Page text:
Is the Government giving the same response to two different crises?

The Nicaraguan Government´s lack of a public call for social distancing and instead, implementing measures to increase direct contact, befuddle many observers. This Nicaraguan economist makes a cogent economic policy argument that might explain such an approach, while also showing the seriousness of the economic impact of the crisis, that will make it significantly different from the April 2018 crisis.

Is the Government giving the same response to two different crises?

By José Vélez in Confidencial, March 28, 2020

[original Spanish]

All the economic measures taken up by other Governments in economic matters terrify and outperform the Government of Nicaragua.

According to Mario Benedetti, on a mural in the city of Quito is the famous phrase “when we had all the answers, they changed the questions on us”. The president of Nicaragua should begin his speech with this quote. The responses of the Government of Ortega to deal with the economic crisis resulting from the social and political explosion of April 2018 left the governmental priority clear. Keeping intact the state apparatus was the central objective. This model assumed the subsistence of large businesses and the existence of an unchanging external world, with family remittances growing and the maquilas operating at 100%.

The Government responded to the first crisis with contractive measures and as expected, the recession worsened. The tax reforms and the reforms to Social Security weakened the production sector and made the basic basket of goods more expensive. The Government accomplished its objective, maintaining a payroll of 200,000 public employees, while the private sector laid off more than 150,000 workers. Another one of the government measures to delay the energy crisis, in times when each barrel of oil had to be paid in cash, was to increase three consecutive times the cost of energy. The increase in the rate charged to households added up to 17% (FUNIDES), reaching the highest rate in the Central American region. The cumulative result of the contractive policy in times of crisis lead to drop in GDP of 5.7% (IMF). In other words, since the beginning of the crisis GDP has lost 1.431 billion dollars, an amount nearly equal to family remittances received during an entire year.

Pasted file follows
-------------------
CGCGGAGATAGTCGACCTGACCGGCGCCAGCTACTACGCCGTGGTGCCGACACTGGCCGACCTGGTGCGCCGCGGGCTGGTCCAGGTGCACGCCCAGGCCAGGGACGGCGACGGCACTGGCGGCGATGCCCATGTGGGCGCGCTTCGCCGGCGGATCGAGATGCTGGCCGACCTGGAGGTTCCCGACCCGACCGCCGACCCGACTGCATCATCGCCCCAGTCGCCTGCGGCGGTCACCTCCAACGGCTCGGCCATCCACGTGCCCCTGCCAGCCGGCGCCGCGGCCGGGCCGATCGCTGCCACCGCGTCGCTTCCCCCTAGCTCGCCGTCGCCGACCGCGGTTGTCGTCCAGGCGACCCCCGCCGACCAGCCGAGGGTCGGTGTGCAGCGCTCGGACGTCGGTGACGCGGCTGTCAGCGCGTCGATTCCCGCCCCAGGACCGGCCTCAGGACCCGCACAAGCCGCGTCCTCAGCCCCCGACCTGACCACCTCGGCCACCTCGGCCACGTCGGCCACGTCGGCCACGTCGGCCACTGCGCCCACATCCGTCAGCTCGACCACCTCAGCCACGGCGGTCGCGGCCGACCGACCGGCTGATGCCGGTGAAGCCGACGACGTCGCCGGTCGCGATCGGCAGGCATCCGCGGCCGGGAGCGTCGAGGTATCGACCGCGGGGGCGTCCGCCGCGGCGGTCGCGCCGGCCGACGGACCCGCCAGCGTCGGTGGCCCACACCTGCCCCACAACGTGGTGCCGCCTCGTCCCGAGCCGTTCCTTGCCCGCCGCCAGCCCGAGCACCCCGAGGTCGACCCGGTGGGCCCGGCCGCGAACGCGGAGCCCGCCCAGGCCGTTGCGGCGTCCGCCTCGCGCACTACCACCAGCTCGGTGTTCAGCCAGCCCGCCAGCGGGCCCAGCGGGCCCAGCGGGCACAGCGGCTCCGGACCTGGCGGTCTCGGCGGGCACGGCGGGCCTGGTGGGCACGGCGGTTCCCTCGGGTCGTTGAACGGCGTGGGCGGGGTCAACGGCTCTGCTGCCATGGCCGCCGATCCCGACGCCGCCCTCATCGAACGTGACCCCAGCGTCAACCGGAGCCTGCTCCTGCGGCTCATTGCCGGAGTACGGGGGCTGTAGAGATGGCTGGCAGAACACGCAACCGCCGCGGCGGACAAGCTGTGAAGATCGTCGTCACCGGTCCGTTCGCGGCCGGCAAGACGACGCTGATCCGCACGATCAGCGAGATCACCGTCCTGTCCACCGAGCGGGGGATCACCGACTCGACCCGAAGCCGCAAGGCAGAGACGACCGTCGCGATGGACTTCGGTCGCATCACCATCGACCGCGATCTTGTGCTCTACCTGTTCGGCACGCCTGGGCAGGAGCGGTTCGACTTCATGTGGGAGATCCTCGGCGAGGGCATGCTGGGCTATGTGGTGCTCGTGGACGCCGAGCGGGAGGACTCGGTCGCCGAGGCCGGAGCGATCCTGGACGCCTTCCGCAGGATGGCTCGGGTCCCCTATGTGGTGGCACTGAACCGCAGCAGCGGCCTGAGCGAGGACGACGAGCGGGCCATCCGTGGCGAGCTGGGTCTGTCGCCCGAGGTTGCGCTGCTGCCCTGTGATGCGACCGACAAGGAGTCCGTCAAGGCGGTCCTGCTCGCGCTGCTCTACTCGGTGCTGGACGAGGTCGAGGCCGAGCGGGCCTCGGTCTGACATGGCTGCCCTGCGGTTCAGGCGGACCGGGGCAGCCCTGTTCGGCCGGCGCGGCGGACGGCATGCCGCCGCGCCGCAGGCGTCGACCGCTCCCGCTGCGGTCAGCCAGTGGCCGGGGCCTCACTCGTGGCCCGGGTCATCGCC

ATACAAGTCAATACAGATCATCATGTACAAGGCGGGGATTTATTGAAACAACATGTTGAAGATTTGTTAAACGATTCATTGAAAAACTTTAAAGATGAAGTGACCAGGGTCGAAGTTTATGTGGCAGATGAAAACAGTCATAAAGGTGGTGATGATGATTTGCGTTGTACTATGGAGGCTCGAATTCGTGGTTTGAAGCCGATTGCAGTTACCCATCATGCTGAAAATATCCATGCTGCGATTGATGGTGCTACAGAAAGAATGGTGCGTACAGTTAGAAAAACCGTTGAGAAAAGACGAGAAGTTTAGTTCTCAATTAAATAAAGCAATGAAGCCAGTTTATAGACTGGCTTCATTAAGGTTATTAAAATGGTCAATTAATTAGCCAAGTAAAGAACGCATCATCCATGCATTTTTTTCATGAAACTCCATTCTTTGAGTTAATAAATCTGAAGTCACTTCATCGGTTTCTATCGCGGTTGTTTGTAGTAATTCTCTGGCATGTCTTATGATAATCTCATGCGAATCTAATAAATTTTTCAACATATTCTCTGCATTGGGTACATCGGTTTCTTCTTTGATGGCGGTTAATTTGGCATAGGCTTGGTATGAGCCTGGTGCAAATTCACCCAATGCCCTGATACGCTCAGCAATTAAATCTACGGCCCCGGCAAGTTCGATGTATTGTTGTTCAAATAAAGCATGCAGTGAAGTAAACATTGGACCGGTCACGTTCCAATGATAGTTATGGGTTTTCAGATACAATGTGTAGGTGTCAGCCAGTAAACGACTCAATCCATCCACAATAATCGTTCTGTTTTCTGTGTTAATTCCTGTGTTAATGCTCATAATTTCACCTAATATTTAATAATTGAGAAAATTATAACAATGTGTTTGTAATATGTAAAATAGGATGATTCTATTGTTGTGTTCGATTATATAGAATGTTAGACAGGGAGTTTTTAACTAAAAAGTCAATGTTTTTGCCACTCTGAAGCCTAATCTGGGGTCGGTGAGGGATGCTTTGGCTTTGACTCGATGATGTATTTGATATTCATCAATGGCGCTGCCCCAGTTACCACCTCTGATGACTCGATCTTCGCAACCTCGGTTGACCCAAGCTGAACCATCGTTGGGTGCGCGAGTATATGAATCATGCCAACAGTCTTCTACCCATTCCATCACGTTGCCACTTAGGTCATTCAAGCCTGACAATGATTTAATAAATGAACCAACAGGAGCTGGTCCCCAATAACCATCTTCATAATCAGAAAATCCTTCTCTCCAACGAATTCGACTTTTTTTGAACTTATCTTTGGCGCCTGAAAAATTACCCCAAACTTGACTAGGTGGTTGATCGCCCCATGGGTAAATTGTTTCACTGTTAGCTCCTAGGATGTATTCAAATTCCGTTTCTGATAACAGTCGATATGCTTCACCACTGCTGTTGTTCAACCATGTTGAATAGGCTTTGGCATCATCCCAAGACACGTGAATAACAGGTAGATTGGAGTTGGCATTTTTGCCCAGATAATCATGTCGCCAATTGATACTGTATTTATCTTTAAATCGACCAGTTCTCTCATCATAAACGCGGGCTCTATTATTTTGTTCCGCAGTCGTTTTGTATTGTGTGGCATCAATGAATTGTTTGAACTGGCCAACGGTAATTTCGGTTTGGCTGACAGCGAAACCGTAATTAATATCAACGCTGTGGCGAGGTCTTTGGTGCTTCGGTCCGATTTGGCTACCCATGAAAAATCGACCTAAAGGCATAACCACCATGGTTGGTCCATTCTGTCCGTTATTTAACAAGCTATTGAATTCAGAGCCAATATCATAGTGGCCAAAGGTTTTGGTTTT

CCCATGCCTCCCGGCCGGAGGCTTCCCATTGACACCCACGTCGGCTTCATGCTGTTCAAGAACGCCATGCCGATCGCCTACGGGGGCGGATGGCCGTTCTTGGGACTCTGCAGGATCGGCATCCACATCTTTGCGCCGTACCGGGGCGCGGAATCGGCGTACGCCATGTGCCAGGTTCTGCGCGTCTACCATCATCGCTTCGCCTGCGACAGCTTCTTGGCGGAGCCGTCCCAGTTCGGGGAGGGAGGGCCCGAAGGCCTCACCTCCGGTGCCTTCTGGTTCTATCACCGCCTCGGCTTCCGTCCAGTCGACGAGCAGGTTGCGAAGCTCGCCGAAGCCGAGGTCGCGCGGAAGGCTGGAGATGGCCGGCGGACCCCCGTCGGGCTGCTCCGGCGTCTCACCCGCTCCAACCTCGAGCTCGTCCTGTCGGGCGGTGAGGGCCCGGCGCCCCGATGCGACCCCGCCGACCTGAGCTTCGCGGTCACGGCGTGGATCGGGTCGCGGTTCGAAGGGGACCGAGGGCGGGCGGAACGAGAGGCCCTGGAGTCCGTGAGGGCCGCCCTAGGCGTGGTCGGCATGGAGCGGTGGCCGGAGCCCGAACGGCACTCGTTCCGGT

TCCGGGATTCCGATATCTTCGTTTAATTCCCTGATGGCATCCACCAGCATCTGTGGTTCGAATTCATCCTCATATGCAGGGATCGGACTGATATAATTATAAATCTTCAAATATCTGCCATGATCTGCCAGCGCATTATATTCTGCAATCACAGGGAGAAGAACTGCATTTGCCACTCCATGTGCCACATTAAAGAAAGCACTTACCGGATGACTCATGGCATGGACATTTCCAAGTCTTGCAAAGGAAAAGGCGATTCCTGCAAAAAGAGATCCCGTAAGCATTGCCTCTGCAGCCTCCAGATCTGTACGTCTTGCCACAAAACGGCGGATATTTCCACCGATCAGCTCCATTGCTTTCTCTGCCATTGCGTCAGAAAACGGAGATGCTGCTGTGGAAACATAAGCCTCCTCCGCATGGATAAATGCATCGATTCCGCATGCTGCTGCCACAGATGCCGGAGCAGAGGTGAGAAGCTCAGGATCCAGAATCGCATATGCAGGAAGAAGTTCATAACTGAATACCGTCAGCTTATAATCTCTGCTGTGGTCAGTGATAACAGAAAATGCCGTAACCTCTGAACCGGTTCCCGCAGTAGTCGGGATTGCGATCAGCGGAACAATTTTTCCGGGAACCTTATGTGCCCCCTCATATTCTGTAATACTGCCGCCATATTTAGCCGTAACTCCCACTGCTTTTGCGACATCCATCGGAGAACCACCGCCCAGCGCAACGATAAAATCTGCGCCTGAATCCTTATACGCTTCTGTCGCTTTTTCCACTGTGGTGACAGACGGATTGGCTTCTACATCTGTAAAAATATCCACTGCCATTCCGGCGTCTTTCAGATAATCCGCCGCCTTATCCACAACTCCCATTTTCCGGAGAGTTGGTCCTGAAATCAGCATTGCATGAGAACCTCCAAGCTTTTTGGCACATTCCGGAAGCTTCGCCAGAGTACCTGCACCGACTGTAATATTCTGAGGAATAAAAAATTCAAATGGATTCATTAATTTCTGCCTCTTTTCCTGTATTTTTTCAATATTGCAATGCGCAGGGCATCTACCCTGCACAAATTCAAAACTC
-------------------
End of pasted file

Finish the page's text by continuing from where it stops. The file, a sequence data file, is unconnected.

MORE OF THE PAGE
The Government has still not reacted to the second crisis caused by coronavirus, and it has good reasons for not doing so. All the economic measures taken up by other Governments in economic matters terrify and outperform the Government of Nicaragua. The measures assumed by the paralysis of economic activity exactly undermine the revenue collection policy that has ensured the subsistence of the immense state apparatus. In Spain, France and Italy the governments decreed a moratorium for months for the payment of taxes for small and medium enterprises, it also suspended payments to Social Security. Argentina and Chile in the midst of their crisis also waived contributions to social security for businesses that have had an interruption of their operations, and deferred income tax payments. In Nicaragua the hunger of the Government for resources keeps it from limiting public life as a health measure, because it would paralyze economic activity which it cannot even moderately redress.